For this 2023 edition, i chose to focus on the DoH (DNS Over Https) protocol because it has gained popularity for attackers as a command and control (C2) communication channel for hiding DNS traffic through HTTPS rather than using the traditional DNS tunneling. In this post, i will describe in details how to solve the challenge.
For this challenge, i used the famous Godoh C2 framework maintained by Sensepost that uses DNS-over-HTTPS as a transport medium. For more details about how it works in practice, please refer to their article here.
The Powell Motors company provides a PCAP file which contains evidences of a potential data exfiltration with a large volume of suspicious DNS over HTTPS (DoH) requests. By analyzing the network traffic behavior, CSIRT team discovered that the attackers used the Godoh C2 framework as a covert channel for command and control (C&C) or data exfiltration to bypass security measures. Since the organization performed SSL break/inspection, all DoH traffic can be extracted from the PCAP Capture and analyzed. However, the security team was not able to find a way to decrypt data exchanges between the client and the C2 server. Some security researchers on social media also pointed that attackers left a backdoor in the C2 server that could allow remote code execution by sending a special crafted message using the C2 client…
The PCAP capture contains a large amount of DNS-over-HTTPS traffic generated by the GoDoH C2 framework. By analyzing the communications, it appears that the C2 server is still up and running. The active domain contains a list of DNS record types. The obsolete NINFO record type returns a random hexadecimal value which looks like an AES secret key. Among the 5 secret keys returned by the DNS server, one of them is used by the active GoDoH server to encrypt data blobs in communications. By decrypting the GoDoH exchanges between the client and server, several responses sent by the client include a specific prefix “736372742e6368” followed by a command-line. By modifying the GoDoH client, we can send a special crafted message back to the server to perform remote code execution. Once exploited, the user is chrooted to a particular directory with a restricted shell. By using common bypass techniques, the user can break out of the chroot jail and find the flag.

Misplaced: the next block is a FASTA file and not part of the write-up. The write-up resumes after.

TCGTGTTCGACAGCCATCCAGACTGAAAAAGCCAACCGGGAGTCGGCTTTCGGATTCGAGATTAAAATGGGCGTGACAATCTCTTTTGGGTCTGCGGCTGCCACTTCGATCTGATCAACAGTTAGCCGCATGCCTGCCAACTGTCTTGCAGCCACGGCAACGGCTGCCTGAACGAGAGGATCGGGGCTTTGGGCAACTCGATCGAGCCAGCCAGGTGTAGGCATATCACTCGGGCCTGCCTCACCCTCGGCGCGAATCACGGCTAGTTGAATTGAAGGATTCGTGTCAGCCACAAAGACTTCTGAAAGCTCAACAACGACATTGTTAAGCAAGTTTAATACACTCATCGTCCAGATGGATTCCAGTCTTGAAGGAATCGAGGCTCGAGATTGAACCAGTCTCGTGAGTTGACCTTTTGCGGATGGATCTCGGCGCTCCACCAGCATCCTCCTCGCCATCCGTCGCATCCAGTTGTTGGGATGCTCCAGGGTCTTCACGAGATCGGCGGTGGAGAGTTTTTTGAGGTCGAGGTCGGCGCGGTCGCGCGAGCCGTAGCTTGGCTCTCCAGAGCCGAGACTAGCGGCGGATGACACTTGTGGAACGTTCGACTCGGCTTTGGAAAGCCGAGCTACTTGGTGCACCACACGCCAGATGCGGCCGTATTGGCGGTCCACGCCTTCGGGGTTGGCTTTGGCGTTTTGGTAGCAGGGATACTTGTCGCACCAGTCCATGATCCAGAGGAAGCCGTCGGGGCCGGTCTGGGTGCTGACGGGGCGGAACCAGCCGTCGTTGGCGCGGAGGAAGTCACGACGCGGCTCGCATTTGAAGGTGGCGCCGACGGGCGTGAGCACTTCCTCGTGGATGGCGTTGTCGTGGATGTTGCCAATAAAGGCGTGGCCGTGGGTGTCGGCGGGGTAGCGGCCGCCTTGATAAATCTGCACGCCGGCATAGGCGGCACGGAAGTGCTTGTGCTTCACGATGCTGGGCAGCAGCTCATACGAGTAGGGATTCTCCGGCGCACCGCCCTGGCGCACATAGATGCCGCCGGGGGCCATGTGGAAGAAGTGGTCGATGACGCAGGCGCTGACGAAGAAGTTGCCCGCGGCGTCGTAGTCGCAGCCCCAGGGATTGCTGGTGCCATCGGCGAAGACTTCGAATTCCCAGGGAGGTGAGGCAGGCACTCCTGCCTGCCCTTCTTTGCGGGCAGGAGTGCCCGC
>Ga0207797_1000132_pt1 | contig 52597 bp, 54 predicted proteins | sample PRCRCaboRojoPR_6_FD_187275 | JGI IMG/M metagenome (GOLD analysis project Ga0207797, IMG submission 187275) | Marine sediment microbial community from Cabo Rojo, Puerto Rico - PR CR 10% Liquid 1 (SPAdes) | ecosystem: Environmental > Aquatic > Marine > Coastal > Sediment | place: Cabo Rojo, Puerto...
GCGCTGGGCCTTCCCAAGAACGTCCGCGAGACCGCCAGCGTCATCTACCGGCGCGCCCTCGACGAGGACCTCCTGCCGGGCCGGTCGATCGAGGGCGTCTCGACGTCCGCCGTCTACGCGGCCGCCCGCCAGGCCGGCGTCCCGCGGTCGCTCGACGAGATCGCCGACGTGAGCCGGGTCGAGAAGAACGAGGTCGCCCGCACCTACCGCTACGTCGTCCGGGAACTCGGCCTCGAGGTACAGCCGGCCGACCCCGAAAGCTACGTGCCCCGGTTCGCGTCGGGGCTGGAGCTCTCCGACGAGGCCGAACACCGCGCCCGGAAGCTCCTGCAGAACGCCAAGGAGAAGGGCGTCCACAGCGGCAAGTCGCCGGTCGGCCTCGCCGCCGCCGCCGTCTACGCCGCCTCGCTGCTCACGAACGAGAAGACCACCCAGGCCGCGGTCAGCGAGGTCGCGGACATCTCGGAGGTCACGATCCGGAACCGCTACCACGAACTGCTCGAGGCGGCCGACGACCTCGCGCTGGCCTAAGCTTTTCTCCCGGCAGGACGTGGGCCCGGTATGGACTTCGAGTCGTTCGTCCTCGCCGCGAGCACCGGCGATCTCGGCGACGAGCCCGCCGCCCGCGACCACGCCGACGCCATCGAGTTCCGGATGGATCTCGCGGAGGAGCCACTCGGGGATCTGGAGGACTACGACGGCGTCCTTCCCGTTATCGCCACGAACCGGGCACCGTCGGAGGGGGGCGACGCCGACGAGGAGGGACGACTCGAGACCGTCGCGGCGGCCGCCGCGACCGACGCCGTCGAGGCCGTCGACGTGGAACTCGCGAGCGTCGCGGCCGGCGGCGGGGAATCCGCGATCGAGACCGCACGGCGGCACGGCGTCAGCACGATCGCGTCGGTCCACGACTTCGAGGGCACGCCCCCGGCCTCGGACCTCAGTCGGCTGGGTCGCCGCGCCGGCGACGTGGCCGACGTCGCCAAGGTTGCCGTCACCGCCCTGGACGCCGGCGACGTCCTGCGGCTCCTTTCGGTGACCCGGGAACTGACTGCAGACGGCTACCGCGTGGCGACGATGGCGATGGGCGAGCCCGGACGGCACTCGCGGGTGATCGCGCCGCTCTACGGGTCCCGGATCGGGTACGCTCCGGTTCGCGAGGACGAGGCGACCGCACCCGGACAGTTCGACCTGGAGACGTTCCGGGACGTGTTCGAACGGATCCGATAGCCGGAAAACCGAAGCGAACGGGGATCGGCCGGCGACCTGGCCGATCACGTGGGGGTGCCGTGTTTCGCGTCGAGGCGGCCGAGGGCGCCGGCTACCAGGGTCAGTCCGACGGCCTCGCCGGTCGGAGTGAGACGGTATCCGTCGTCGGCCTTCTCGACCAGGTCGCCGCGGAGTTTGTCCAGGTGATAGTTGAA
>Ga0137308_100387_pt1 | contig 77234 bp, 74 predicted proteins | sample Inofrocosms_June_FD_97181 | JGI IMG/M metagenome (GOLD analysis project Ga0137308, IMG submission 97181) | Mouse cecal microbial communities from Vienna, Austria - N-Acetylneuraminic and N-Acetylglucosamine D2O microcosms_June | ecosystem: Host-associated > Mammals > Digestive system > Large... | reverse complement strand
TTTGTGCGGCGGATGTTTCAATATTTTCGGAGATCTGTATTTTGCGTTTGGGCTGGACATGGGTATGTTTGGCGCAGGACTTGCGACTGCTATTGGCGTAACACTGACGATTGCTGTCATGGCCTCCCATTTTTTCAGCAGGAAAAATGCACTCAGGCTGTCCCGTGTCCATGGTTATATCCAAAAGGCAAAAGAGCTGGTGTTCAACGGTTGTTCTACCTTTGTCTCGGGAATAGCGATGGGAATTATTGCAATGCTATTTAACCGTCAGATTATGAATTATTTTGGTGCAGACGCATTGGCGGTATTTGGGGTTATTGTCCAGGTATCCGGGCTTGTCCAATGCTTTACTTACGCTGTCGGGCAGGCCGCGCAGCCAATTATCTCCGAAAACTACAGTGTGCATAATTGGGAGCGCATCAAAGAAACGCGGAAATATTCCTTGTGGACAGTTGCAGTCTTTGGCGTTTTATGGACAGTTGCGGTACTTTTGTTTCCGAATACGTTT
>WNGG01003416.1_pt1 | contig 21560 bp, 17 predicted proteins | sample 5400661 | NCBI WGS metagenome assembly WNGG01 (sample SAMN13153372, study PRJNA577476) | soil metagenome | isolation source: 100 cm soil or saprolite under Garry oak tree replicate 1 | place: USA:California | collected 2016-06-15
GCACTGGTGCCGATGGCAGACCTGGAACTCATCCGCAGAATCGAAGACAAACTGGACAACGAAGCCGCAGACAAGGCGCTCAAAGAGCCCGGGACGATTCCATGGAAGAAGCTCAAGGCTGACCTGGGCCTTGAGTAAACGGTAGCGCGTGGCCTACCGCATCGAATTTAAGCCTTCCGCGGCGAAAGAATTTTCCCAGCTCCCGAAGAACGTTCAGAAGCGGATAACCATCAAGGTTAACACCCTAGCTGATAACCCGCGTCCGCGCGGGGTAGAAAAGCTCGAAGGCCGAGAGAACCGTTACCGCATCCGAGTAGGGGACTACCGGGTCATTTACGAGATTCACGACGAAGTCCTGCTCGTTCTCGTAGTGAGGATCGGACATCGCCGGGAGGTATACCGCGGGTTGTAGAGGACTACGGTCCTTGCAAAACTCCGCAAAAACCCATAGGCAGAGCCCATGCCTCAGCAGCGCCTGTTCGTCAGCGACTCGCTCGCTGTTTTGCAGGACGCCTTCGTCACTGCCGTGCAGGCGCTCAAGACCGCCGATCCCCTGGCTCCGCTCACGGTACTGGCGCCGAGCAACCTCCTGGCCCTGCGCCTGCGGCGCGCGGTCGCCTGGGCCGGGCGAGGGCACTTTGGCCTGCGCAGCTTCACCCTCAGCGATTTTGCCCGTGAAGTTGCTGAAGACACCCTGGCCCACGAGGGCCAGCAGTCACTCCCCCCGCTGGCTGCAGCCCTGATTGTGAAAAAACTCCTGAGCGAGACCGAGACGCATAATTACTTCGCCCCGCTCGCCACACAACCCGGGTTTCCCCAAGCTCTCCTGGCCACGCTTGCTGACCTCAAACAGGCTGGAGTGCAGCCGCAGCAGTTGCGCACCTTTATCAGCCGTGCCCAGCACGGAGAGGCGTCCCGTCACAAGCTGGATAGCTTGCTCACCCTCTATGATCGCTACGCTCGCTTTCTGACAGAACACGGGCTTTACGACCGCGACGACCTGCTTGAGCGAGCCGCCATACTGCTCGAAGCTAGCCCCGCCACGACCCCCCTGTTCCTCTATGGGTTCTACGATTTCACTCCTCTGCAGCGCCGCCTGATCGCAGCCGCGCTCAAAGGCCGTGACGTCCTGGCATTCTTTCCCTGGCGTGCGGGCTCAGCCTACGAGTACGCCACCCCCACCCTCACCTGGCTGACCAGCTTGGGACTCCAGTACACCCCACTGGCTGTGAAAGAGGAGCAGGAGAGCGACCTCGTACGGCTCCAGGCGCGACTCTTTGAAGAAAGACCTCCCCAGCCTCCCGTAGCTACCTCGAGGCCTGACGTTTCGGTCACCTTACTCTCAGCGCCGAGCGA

By analyzing the PCAP file using Wireshark, we can find a lot of DoH traffic using Google provider and two DNS lookup requests with an unknown type id 56 in the middle of nowhere… If we do a quick search on the Internet, this kind of id refers to the NINFO record type (ref. https://en.wikipedia.org/wiki/List_of_DNS_record_types). Maybe this kind of DNS record could store valuable information…
Let’s start by querying the insomnihack.tech for NINFO records and see if there is something interesting.
Extracting all possible AES keys returned by the NINFO record (Among the 5 possible keys, there is one used by the C2 server to encrypt blob data)
The quick and easy way to understand exchanges is to replay the network traffic from the PCAP file against a GoDoH server locally.
If we look at the TCP streams on Wireshark, we can extract the following parameters:
DoH TCP Streams
These parameters can help us reconstruct the DNS lookup responses made by the client.
Next, we can develop a simple script to parse the PCAP file and replay the GoDoH exchanges.
To specify the AES key from the command line, we can use the custom GoDoH project here. This will help us save time when testing AES keys on our local server.
Starting GoDoH server by specifying an AES key
If we pick up a wrong key, the server will return errors that indicate that it was not able to decode and decompress the encrypted data blobs:
We can restart the local server by specifying another AES key until we find the right one. Once the right key is found (9773e2216d31e339b69b2b9ed0c9cf58), the output helps us identify what kind of commands were issued by the attackers from the C2 server: